“Collaborative learning teaches students to work together when the stakes are relatively low so that they can work together effectively later on when the stakes are high,” Kenneth Bruffee.
There are many benefits to effective group work. Kenneth Bruffee summarises one key benefit well. The ability to work collaboratively is not an innate skill. It must be learned. Once learned, students can produce work of a higher academic quality and feel a greater sense of engagement with their results. However, these are key outcomes of effective group work.
In a perfect classroom, students would understand the value of group work, organise themselves accordingly and take these learnings with them into the real world where indeed the ‘stakes are high’. However, educators and students alike will be quick to tell you that is rarely the case. Group work is often met with disdain due to the uneven distribution of work as some students take the brunt of the work.
This is why successful group work stems from good teaching. To prepare students for success, educators must give structure to the teams. Our research has identified five pillars that inform good practice for achieving effective group assignments.
Pillar 1 – Assuring fairness
Our first pillar acknowledges one of the fundamental issues of group work: contribution. Not every student contributes equally to a project, therefore, it is not appropriate or motivating to give one grade for the whole team. This is why teachers must rely on peer assessments amongst teams to assess contribution fairly.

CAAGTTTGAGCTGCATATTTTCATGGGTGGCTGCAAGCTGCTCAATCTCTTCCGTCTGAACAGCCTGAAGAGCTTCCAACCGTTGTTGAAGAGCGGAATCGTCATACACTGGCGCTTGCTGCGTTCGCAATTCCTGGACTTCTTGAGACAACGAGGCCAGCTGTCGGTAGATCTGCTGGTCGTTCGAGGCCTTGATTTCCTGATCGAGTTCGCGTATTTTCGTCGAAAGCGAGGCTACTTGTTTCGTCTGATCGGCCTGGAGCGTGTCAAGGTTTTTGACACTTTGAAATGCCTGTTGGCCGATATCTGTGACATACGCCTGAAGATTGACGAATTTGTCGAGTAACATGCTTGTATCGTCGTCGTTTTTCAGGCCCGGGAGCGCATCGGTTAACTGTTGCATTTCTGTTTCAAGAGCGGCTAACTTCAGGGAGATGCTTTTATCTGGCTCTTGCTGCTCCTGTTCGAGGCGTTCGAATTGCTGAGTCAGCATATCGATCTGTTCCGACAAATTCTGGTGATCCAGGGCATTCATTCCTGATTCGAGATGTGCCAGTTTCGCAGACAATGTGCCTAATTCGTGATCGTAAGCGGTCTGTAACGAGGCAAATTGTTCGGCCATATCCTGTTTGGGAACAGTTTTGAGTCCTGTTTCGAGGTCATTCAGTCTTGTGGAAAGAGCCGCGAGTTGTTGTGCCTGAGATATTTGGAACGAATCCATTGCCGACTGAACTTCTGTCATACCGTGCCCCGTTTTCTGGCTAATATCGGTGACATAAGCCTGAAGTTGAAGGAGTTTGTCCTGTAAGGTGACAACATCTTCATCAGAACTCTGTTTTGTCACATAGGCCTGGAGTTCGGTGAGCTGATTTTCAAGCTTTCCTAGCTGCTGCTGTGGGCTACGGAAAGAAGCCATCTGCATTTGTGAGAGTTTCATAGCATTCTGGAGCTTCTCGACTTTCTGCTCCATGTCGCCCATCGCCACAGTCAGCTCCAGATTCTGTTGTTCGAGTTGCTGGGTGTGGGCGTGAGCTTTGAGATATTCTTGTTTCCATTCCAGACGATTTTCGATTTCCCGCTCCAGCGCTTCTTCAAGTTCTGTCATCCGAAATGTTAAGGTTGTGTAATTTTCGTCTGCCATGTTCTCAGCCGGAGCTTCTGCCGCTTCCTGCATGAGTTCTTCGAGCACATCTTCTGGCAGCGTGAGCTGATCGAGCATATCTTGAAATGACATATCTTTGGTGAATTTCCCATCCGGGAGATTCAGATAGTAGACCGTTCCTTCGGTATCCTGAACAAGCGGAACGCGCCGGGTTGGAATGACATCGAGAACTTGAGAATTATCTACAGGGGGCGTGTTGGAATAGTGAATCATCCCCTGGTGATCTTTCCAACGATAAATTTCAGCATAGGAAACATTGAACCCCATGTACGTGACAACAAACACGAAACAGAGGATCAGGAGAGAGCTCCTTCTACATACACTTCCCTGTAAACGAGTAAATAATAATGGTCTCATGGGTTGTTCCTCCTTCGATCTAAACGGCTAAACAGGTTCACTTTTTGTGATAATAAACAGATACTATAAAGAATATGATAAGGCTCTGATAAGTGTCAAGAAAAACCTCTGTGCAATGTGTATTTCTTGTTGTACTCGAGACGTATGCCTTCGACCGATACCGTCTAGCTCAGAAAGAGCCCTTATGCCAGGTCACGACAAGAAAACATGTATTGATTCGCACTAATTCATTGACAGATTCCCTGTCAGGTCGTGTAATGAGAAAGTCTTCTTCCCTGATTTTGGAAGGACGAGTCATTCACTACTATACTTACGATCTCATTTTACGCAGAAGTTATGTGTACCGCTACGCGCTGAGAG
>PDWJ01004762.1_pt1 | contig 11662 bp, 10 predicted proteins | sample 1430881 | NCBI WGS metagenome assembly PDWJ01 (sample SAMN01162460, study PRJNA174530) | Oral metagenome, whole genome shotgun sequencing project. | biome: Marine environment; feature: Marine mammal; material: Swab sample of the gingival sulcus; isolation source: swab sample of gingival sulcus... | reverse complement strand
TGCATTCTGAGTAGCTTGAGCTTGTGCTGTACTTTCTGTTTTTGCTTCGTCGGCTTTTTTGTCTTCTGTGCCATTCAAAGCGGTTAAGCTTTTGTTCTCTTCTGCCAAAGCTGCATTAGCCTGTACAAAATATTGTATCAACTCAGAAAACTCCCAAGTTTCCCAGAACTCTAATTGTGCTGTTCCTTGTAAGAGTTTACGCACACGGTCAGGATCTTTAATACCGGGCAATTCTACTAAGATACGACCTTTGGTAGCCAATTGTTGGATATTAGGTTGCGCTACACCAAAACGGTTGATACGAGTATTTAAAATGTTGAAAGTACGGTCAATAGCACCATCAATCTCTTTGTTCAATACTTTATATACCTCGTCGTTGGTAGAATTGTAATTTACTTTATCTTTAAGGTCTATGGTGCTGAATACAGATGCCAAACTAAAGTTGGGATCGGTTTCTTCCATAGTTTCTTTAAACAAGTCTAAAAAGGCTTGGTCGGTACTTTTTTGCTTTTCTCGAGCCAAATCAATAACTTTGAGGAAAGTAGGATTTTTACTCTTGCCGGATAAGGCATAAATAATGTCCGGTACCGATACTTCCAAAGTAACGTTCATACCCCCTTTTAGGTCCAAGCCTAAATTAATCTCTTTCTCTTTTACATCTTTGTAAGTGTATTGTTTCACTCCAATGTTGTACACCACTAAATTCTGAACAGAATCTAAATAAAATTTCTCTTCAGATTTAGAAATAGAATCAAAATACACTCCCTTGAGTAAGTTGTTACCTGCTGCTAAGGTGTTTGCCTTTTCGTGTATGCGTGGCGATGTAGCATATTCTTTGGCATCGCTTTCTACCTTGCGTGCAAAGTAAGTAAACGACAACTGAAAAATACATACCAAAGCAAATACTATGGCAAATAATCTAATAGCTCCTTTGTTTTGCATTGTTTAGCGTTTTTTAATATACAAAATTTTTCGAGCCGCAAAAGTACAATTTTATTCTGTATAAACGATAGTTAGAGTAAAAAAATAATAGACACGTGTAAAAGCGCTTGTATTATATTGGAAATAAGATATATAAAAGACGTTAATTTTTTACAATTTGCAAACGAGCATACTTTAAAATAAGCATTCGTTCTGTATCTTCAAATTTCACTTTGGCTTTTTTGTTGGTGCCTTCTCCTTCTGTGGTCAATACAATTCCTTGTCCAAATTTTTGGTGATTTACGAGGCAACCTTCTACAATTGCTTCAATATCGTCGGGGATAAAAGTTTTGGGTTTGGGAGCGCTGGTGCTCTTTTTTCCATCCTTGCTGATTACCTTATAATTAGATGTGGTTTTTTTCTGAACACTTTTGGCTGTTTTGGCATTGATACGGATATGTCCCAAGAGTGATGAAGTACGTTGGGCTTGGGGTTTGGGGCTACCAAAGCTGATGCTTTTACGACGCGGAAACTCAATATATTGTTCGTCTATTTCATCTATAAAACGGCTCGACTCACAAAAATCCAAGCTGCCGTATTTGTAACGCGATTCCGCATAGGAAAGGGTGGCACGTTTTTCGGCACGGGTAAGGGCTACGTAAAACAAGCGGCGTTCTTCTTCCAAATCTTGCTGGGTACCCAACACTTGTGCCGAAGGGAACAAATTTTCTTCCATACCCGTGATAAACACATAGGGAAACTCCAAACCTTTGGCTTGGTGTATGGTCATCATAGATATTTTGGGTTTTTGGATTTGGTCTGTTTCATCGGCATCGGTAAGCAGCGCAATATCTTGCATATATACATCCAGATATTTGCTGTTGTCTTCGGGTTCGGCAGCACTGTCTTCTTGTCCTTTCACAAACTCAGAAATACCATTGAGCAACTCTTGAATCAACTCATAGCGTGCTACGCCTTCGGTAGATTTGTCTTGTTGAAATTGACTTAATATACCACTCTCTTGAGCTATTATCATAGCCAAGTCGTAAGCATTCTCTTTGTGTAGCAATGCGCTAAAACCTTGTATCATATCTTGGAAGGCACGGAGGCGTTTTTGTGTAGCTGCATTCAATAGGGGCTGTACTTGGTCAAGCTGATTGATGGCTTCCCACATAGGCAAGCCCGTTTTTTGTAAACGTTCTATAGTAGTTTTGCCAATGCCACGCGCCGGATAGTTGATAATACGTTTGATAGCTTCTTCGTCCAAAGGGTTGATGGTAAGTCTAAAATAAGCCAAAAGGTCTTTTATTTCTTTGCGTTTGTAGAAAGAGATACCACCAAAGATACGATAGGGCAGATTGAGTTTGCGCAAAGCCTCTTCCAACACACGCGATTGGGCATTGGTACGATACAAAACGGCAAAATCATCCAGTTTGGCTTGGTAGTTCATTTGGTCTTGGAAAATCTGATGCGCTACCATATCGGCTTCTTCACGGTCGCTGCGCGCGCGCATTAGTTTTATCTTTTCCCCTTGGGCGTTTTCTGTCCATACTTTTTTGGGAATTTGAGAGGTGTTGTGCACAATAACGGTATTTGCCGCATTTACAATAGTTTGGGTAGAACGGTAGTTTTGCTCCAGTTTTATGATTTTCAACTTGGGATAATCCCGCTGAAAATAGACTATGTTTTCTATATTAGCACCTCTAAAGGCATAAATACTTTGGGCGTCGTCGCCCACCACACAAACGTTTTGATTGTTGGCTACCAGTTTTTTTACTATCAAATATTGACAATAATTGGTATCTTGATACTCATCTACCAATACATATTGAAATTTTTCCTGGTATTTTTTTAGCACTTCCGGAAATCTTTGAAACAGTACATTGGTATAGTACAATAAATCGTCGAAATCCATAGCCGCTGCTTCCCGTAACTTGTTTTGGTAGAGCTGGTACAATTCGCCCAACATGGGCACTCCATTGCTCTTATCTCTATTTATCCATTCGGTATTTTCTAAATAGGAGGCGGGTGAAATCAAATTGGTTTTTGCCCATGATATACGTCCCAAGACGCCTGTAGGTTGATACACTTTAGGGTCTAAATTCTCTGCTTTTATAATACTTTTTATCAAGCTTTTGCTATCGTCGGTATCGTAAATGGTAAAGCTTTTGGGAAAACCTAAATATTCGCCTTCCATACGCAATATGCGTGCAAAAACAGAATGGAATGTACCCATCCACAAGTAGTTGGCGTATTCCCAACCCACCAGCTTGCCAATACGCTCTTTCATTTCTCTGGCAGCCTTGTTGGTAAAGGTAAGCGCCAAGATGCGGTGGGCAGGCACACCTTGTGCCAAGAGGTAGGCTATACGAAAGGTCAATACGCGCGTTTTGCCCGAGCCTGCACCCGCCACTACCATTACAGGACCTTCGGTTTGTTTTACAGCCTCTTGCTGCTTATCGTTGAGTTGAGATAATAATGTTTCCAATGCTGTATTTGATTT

Pillar 2 – Addressing freeloading
To prevent freeloading, educators must outline how a student’s contribution to the group work will determine their grade. At the start of the project, it should be clear to students that the educator will rely on the students to assess the effort of students. This degree of effort will determine if the student passes or fails.
Pillar 3 – Introducing assessment criteria
Before students begin the group work, the educator must address how they will be assessed. Students must be trained on how to assess their peers. They must then provide feedback in a timely manner so their peer has time to correct their behaviour and contribute positively to the group work.
Pillar 4 – Training students to work together
Teamwork is a learned skill. As an educator, you can help set students up for success by training them to work together. If you do not have a specialisation in leadership or coaching, consider having your institution’s learning centre conduct a teamwork workshop. Alternatively, if you’ve recognised leadership characteristics in some of your students, you could request they conduct a presentation for the class.
Pillar 5 – Preventing dysfunctional behaviour
Identifying dysfunctional team behaviours, such as outlier ratings or inflated self-assessments, can help you prevent at-risk students from failing. With timely intervention, you can reverse these potential failures around before it is too late for the student.
Once you understand these pillars, you will be prepared to begin teaching effective group work in your classroom. For more details on each of these pillars, and how to conduct effective group work in your classroom, download our eBook, the definitive reference guide for group assignments and peer assessment.